November 8, 2010
- Here, in Rhodes currently there is an Orthodox - Catholic Forum which brings together participants from all European Orthodox Churches as well as from various Churches and Organizations in Europe. The idea of the creation of this Forum initially belongs to Cardinal Erdo of Budapest and to me. The idea is that we should informally discuss various questions of common interest. The first Forum, which took place in Trento (Italy) two years ago, discussed family issues such as marriage, procreation, abortion, the value of human life and so on. This meeting is dedicated to the relations between the church and the state in various European countries.
- In Greece there are still problems in these relations. Certainly, things are different in your country. Do you think that a constructive relation is necessary for both sides to coexist?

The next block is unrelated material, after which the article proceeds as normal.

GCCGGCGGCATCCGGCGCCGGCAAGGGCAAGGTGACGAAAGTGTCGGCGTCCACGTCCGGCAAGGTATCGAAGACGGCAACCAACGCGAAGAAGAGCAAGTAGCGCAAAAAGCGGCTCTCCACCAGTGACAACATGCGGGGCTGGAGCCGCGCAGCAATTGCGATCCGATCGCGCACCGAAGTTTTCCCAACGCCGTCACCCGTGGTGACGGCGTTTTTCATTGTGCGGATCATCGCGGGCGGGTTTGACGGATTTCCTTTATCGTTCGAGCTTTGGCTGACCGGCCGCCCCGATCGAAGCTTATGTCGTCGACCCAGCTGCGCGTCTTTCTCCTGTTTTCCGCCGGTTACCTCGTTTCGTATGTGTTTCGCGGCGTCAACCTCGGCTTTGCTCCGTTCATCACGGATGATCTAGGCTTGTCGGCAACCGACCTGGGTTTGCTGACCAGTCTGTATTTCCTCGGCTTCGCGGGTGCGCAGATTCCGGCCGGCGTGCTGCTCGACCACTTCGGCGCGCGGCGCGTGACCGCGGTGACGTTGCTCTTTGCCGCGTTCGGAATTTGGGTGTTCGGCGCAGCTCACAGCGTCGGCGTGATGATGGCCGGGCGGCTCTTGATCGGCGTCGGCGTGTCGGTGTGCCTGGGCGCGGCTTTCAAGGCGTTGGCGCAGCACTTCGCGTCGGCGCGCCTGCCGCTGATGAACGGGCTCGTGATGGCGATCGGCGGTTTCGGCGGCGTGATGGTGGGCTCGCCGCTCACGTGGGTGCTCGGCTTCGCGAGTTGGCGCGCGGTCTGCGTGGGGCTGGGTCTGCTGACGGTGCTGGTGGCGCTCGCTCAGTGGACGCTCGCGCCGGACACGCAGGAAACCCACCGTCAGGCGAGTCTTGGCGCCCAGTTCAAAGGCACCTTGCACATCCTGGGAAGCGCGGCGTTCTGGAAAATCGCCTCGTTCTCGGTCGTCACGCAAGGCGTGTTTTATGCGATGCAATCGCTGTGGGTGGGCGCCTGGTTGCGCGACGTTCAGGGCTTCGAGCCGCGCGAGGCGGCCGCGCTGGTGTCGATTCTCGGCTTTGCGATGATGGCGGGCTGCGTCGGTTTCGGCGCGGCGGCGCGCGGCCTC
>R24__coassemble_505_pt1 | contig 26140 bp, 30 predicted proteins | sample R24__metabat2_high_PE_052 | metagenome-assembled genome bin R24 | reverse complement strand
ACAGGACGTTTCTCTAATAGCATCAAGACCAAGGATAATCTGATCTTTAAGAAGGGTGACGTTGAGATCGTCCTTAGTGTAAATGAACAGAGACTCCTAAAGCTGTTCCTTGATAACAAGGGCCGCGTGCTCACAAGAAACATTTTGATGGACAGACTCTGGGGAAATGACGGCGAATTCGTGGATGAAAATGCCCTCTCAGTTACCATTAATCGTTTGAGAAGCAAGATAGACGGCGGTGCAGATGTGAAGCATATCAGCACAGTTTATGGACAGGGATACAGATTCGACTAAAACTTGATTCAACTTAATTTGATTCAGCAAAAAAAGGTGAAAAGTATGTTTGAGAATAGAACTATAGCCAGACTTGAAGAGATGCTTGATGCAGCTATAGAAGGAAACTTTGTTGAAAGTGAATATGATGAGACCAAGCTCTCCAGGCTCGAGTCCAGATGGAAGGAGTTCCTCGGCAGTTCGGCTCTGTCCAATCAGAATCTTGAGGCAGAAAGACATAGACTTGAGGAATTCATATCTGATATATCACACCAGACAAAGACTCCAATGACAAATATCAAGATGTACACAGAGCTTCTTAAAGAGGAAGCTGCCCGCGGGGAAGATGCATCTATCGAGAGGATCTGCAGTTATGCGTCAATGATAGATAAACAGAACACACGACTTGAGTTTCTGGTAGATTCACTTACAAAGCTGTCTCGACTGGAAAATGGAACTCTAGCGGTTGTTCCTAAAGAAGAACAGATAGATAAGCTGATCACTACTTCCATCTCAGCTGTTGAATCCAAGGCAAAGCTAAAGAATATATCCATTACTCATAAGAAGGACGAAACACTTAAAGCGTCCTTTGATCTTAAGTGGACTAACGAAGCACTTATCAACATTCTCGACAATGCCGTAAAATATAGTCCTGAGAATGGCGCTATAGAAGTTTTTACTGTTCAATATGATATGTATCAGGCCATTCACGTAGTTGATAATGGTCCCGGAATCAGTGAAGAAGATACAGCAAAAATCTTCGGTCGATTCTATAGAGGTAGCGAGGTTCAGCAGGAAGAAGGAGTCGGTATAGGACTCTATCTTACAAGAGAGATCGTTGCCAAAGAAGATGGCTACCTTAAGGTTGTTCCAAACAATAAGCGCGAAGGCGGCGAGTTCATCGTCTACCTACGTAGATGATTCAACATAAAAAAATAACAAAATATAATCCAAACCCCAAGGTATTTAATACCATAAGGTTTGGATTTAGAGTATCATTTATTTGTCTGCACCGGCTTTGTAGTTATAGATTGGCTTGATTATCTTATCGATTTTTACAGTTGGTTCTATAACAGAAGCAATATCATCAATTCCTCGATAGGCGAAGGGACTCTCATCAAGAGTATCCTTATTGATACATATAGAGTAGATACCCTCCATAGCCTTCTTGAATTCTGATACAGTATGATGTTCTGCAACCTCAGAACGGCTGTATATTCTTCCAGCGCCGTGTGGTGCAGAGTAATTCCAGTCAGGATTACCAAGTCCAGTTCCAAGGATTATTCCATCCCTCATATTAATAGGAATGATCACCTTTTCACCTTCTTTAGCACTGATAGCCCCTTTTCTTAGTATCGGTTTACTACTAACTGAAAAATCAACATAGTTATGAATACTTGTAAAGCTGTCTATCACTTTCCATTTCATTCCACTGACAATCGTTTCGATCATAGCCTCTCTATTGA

- In Russia over the last 20 years we have developed very good and constructive relations between the church and the state. They are based on two principles. One is the mutual non-interference of either the church in state affairs or the state in internal church affairs. And another principle is collaboration in all fields in which such collaboration is necessary and welcome. And we believe that the harmonious application of these two principles will secure good relations between the church and the state and will help to solve many problems that exist currently.
- How do you think that this model of a good collaboration between the church and the state can work in European countries?
- I think collaboration between the church and the state is essential for the benefit of the people. But in every country there is a different situation -and also every country has a different history from the histories of other countries. And I think the legislation regarding the relationship between churches and states should be peculiar to every country. There can be no universal model because all models have to take into account history and also the percentage of the faithful of the particular church.